[Ads-l] I'm a < I'm going to

Flourish Klink flourish.klink at GMAIL.COM
Mon Oct 10 18:36:05 EDT 2016


Robin, that's delightful! I had no idea.

On Mon, Oct 10, 2016 at 6:31 PM Robin Hamilton <
robin.hamilton3 at virginmedia.com> wrote:

> ... or apostrophes are eschewed because their use suggests that the term
> transcribed is an incorrect contracted version of a longer and more correct
> norm, whereas, of course, the shorter form is simply part of a particular
> speech
> register.  Different registers, different norms.
>
> Nae apostrophes whin yi come tae transcribe oor speech, ya bas!  ***
>
> This was a rather serious issue in Glasgow in the sixties, long before
> smartfones were a twinkle in Bill Gates' granny's eye.  And here was I
> thinking
> that that particular war was over.
>
> Robin
>
> ***  "ya bas!" -- A terminal syntactic phrase denoting emphasis, possibly
> from
> the Spanish, but no one was ever sure, more probably linked to "basta =
> enough",
> could be heard thereabouts thenwhen, usually in the form of either "Tongs,
> ya
> bas!" or "Cumbie, ya bas!", depending on which religious grouping the
> utterer
> adhered to.
>
> R.
>
> (Who has just antedated "wing=fly to" [London flash slang] by ten years
> from
> 1835 back to 1825, When All England Then Were Slanging It.  Or perhaps it
> will
> appear on-line.  We'll know in two day's time.)
>
> >
> >     On 10 October 2016 at 22:39 Tim Stewart <
> timoteostewart1977 at GMAIL.COM>
> > wrote:
> >
> >
> >     Surely apostrophes gradually disappear from these and similar lexical
> > items
> >     because it's extra keystrokes for tweeters and texters to include
> them.
> >
> >
> >     - - - - - - - - - - - - - - - - - - - - - - - - - - - - - - - - - -
> - - -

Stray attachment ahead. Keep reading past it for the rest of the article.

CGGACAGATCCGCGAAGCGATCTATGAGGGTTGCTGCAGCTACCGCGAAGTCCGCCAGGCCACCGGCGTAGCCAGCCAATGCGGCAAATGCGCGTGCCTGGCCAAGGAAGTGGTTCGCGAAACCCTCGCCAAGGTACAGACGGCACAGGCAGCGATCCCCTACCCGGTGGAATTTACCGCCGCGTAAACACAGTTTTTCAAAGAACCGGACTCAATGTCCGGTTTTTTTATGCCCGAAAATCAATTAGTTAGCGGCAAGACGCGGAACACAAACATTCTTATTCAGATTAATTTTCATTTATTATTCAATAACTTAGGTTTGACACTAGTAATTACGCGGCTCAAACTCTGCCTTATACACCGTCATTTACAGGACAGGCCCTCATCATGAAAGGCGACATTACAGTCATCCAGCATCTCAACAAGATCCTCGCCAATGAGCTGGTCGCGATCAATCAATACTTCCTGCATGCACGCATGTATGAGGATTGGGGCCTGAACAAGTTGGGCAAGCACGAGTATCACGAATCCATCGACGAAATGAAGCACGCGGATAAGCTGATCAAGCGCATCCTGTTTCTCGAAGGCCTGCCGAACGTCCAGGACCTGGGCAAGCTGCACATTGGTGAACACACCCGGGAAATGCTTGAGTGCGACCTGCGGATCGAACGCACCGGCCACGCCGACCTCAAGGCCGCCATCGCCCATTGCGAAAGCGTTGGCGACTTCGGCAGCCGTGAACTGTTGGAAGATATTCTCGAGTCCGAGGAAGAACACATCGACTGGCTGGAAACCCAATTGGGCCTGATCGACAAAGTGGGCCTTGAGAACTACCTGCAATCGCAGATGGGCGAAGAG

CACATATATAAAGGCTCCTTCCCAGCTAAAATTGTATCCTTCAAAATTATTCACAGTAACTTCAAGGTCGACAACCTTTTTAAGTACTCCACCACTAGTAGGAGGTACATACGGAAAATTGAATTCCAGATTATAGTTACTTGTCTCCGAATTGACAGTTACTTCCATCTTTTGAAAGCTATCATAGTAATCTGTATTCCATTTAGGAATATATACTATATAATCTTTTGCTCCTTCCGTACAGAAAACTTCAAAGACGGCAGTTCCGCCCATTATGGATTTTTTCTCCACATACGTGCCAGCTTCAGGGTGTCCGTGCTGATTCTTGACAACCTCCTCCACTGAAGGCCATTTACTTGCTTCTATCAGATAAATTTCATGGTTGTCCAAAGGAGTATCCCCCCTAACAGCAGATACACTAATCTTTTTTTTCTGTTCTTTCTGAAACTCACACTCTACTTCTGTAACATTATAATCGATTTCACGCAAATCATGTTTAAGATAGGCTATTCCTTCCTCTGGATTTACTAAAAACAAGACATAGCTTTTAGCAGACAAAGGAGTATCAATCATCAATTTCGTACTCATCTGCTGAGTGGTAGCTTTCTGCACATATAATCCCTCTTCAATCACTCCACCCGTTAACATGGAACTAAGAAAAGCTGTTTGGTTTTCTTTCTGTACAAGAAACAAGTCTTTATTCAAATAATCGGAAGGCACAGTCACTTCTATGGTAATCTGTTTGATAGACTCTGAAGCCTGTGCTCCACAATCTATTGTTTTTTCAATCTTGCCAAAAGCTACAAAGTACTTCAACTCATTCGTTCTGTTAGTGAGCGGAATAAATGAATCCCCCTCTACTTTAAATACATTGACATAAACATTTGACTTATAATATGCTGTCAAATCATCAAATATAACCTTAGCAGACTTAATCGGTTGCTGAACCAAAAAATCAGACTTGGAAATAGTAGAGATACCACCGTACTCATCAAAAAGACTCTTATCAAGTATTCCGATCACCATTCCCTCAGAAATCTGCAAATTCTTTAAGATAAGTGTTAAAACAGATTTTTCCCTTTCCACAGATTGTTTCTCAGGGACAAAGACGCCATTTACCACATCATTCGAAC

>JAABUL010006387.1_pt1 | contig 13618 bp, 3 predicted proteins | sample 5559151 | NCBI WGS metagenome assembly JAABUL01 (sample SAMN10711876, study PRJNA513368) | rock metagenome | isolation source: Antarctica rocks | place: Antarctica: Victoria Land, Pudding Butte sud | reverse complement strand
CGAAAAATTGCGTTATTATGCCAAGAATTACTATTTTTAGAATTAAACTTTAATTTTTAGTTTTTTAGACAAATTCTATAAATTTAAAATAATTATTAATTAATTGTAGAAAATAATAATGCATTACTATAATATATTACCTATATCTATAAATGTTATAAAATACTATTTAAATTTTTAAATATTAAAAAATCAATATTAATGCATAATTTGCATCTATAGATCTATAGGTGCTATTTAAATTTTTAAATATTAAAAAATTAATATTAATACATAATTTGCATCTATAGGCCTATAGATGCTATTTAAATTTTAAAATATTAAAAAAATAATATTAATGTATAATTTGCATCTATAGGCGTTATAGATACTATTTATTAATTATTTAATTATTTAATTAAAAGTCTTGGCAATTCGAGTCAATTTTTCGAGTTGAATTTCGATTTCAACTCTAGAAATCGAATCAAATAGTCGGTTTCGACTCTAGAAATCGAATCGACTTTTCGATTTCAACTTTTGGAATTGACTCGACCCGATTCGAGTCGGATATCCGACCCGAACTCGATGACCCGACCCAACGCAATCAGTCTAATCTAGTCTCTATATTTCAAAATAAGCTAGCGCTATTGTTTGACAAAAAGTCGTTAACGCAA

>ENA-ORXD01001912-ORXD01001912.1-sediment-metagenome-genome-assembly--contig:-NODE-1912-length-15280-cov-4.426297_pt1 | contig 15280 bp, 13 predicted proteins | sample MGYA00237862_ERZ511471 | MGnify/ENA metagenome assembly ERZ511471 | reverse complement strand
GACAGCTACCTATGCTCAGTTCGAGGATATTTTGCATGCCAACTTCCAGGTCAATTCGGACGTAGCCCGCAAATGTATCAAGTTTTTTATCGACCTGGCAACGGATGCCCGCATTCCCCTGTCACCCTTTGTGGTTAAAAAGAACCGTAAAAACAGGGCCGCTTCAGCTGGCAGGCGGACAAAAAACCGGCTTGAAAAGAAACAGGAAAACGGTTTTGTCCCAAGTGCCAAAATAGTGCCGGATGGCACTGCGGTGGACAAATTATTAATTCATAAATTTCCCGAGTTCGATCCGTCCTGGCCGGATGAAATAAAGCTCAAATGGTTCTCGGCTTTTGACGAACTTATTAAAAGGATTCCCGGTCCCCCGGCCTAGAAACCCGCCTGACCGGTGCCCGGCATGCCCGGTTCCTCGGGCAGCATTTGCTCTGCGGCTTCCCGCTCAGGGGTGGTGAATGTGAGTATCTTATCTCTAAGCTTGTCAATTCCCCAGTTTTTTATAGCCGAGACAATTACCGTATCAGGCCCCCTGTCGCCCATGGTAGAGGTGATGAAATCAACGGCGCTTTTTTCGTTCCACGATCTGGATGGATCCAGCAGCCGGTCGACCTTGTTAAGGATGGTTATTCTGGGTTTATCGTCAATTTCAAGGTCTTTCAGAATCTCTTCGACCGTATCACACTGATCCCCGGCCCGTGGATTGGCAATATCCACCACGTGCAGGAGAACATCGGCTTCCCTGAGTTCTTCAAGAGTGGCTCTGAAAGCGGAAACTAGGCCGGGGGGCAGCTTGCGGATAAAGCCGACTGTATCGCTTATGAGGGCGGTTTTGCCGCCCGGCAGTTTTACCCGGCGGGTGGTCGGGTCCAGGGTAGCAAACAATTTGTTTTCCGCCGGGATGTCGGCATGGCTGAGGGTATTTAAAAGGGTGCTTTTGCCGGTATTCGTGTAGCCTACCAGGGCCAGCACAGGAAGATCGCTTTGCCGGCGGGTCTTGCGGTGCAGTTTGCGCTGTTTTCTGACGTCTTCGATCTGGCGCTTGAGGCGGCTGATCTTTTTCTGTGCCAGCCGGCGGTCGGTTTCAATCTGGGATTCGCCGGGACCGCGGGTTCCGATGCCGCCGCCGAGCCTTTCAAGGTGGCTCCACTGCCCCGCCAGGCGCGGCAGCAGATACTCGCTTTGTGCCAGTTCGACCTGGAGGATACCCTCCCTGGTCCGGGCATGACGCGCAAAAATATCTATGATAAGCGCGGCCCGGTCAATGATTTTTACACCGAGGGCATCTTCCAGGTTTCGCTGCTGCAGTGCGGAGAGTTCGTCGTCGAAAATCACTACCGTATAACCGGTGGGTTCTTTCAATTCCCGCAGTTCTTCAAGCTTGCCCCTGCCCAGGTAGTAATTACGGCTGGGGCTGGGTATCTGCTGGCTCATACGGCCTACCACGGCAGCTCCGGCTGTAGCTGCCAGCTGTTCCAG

> > -
> >     - - - - - - - - - - -
> >     Read excerpts from the forthcoming *Dictionary of Christianese
> >     <http://www.dictionaryofchristianese.com/>*
> >
> >
> >     On Mon, Oct 10, 2016 at 4:34 PM, Flourish Klink <
> flourish.klink at gmail.com>
> >     wrote:
> >
> >     > That's strange—I use "imma," and have for years. Never occurred to
> me
> >     > that
> >     > it struck people as oddly spelled. I just mentally insert the break
> >     > between
> >     > "I'm" and "ma," which is what happens phonetically when I say it
> anyway.
> >     > I'm-ma.
> >     >
> >     > On Mon, Oct 10, 2016 at 5:23 PM Wilson Gray <hwgray at gmail.com>
> wrote:
> >     >
> >     > > On Mon, Oct 10, 2016 at 5:13 PM, Geoffrey Nathan
> >     > > <geoffnathan at wayne.edu>
> >     > > wrote:
> >     > >
> >     > > > completely bizarre ... I don't buy this.
> >     > >
> >     > >
> >     > > I agree.
> >     > >
> >     > >
> >     > > --
> >     > > -Wilson
> >     > > -----
> >     > > All say, "How hard it is that we have to die!"---a strange
> complaint
> >     > > to
> >     > > come from the mouths of people who have had to live.
> >     > > -Mark Twain
> >     > >
> >     > > ------------------------------------------------------------
> >     > > The American Dialect Society - http://www.americandialect.org
> >     > >
> >     >
> >     > ------------------------------------------------------------
> >     > The American Dialect Society - http://www.americandialect.org
> >     >
> >
> >     ------------------------------------------------------------
> >     The American Dialect Society - http://www.americandialect.org
> >
>
> ------------------------------------------------------------
> The American Dialect Society - http://www.americandialect.org
>

------------------------------------------------------------
The American Dialect Society - http://www.americandialect.org


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